Screenshot of audio recording in PowerPoint on a Mac.

Any subsequent editing is also straightforward.  For example, to re-record audio for a single slide, simply select the slide, then select Slide Show Record Slide Show. Make your recording for the individual slide and esc, or Exit Show, when finished.  You may also insert a new slide anywhere in the lineup and add audio to that single slide without causing the audio to fall out of sync on the original slides.  Another layer of multi-media that one may take advantage of is that of adding video/movie clips to slides.  It is not a difficult task and may be worth exploring as an additional enhancement to your presentation.

It is important to save your presentation as PowerPoint Presentation with the filename extension *.pptx.  The format designed to be compatible with earlier versions of PowerPoint (PowerPoint 97-2003 Presentation), which uses the extension *.ppt, has a number of features disabled.  As a result, students watching the slideshow on a Windows machine will not be able to take advantage of the “s” shortcut for pausing and restarting the presentation.  Finally, when you are ready to share your presentation with students by posting it on your Moodle site, for example, you may wish to save it as a PowerPoint Show (*.ppsx).  When students double-click on the file icon, it will automatically launch into the show mode, and they won’t be able to edit your slides.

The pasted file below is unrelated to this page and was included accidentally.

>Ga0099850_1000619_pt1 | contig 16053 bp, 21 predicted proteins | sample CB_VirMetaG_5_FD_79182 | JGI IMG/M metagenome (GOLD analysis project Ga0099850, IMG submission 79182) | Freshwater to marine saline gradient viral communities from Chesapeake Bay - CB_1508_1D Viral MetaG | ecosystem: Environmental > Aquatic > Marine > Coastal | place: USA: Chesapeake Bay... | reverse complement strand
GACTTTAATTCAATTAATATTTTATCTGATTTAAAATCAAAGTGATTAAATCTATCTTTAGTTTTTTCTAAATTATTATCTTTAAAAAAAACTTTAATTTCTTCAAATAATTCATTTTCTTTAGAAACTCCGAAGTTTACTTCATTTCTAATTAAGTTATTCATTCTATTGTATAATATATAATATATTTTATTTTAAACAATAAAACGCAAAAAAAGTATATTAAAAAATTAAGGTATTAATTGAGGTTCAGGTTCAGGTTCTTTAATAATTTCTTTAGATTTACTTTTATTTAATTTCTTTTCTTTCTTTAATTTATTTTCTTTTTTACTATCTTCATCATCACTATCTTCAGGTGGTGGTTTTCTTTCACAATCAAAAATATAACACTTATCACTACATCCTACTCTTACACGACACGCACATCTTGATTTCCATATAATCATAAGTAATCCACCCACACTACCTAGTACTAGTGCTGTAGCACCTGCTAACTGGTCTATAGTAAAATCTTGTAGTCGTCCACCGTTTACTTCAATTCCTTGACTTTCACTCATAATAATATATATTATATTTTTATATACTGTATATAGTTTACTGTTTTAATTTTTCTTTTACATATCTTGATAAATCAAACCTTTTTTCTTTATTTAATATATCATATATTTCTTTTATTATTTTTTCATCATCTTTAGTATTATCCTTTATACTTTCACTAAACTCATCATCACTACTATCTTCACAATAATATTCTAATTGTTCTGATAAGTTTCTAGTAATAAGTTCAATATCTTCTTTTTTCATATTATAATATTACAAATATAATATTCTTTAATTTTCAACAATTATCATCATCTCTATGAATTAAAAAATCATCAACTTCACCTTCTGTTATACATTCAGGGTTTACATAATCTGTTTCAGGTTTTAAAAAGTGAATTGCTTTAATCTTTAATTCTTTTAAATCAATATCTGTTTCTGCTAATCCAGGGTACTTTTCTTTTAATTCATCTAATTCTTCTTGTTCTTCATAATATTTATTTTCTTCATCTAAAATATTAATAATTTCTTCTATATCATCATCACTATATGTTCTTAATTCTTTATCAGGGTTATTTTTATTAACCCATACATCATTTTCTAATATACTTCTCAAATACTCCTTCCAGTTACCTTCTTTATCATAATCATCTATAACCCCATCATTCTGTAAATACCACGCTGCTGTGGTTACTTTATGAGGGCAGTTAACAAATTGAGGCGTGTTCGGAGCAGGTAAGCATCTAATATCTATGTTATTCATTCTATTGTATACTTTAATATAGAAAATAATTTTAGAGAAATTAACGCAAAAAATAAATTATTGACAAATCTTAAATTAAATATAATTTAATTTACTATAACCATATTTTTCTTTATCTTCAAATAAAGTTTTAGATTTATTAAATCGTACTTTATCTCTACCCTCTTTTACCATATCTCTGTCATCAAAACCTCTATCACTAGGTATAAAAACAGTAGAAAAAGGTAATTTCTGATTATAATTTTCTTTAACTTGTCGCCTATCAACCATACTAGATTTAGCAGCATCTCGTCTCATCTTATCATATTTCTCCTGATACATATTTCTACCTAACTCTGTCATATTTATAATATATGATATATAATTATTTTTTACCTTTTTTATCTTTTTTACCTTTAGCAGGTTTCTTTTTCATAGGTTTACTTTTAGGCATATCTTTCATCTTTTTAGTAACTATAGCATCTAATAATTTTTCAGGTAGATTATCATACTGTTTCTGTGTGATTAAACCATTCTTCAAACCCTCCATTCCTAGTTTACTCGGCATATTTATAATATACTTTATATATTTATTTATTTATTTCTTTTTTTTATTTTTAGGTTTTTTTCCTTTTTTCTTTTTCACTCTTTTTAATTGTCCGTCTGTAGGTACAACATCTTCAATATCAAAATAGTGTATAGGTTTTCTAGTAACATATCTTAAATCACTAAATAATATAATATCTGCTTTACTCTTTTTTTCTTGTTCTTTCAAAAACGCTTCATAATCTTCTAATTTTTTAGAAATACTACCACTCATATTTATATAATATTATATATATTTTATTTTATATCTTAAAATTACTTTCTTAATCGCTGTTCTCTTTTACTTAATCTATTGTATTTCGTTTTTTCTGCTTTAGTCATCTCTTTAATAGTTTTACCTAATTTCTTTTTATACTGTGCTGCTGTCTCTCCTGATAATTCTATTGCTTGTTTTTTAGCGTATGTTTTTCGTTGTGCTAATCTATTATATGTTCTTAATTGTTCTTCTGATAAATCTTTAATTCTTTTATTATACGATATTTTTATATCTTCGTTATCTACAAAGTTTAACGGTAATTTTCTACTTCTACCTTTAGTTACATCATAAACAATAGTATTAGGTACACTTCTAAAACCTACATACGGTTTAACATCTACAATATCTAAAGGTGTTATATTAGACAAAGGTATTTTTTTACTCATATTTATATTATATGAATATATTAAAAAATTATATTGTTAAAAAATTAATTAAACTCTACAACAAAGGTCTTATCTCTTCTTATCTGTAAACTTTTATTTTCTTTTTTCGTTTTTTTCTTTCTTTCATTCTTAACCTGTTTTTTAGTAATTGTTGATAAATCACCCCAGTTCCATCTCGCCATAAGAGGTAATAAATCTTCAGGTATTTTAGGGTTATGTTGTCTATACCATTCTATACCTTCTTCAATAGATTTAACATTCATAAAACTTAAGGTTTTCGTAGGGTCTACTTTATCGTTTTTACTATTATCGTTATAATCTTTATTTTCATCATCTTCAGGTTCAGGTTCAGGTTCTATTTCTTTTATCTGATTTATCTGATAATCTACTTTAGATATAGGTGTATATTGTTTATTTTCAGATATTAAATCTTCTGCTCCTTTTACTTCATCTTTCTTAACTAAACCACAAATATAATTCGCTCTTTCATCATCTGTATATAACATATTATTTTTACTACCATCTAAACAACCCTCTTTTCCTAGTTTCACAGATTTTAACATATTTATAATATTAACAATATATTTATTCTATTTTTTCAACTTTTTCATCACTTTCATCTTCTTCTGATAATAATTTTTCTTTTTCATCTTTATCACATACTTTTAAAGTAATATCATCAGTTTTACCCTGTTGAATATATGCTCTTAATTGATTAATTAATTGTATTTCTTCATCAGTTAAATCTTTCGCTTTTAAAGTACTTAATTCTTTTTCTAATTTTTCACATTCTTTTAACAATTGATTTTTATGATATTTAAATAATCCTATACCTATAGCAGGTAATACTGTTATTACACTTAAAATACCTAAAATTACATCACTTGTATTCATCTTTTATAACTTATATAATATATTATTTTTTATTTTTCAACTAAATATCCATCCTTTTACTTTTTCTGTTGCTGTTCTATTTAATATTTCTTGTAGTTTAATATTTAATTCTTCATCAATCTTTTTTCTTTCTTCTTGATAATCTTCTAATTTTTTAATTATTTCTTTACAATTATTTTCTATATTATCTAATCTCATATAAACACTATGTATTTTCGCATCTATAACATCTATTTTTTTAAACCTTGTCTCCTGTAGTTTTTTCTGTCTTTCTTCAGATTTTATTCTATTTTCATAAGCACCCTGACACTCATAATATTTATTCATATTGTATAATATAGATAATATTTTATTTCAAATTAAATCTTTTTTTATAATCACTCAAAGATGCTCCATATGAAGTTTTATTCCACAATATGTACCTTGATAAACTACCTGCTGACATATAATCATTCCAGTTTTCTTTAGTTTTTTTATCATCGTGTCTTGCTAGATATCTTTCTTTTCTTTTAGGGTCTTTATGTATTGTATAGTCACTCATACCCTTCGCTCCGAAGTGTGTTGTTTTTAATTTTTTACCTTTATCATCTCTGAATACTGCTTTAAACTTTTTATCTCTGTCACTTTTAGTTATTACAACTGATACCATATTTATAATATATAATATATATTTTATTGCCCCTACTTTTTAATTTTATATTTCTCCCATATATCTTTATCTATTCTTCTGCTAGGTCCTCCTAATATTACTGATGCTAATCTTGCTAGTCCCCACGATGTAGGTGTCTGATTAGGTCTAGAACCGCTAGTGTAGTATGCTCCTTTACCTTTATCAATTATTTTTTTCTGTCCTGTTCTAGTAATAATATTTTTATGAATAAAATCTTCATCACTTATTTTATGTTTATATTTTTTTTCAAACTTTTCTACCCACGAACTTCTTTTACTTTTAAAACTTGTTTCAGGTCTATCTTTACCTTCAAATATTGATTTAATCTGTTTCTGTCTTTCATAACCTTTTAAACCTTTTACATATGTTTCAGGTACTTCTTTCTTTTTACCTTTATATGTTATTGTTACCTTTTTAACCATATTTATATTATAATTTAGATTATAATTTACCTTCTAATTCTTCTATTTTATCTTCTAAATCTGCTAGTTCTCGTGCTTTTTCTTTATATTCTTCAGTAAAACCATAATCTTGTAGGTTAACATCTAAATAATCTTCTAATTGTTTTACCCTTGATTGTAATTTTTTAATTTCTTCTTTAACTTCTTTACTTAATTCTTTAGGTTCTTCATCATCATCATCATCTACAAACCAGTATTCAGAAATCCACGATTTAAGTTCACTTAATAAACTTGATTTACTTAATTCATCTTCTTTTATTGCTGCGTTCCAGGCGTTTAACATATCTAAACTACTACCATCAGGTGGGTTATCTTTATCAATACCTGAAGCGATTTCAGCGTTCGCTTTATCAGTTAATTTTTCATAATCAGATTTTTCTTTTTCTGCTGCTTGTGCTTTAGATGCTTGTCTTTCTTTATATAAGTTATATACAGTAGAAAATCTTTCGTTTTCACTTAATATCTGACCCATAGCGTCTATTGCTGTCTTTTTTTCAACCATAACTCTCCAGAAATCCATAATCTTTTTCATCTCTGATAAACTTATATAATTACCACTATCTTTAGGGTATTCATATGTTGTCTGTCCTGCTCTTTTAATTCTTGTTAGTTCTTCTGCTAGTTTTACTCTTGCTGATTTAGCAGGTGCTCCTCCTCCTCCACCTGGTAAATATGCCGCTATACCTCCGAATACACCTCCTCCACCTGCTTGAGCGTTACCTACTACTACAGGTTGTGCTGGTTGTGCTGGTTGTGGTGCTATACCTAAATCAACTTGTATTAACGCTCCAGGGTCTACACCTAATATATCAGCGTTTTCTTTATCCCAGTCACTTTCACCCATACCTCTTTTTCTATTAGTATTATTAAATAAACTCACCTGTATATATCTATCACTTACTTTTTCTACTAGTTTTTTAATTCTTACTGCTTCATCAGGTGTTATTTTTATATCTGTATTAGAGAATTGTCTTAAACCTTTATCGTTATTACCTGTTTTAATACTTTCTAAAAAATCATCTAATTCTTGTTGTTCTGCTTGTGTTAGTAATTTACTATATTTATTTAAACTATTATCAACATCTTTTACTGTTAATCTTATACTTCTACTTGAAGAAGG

If you have any questions or would like additional information, please contact Shelly Johnson, ACS liaison for the Sciences, at x7866 or



by Steve Taylor

Prezi is a tool for creating presentations, just as Powerpoint and Keynote are, but with some interesting differences. Since its creation in 2009, it’s been seen more and more in conferences.

One way in which Prezi differs from earlier presentation tools is its metaphor. Both Powerpoint and Keynote use the metaphor of a series of individual slides that can be shown in a predetermined sequence, just as 35mm slides would be shown with a carousel projector.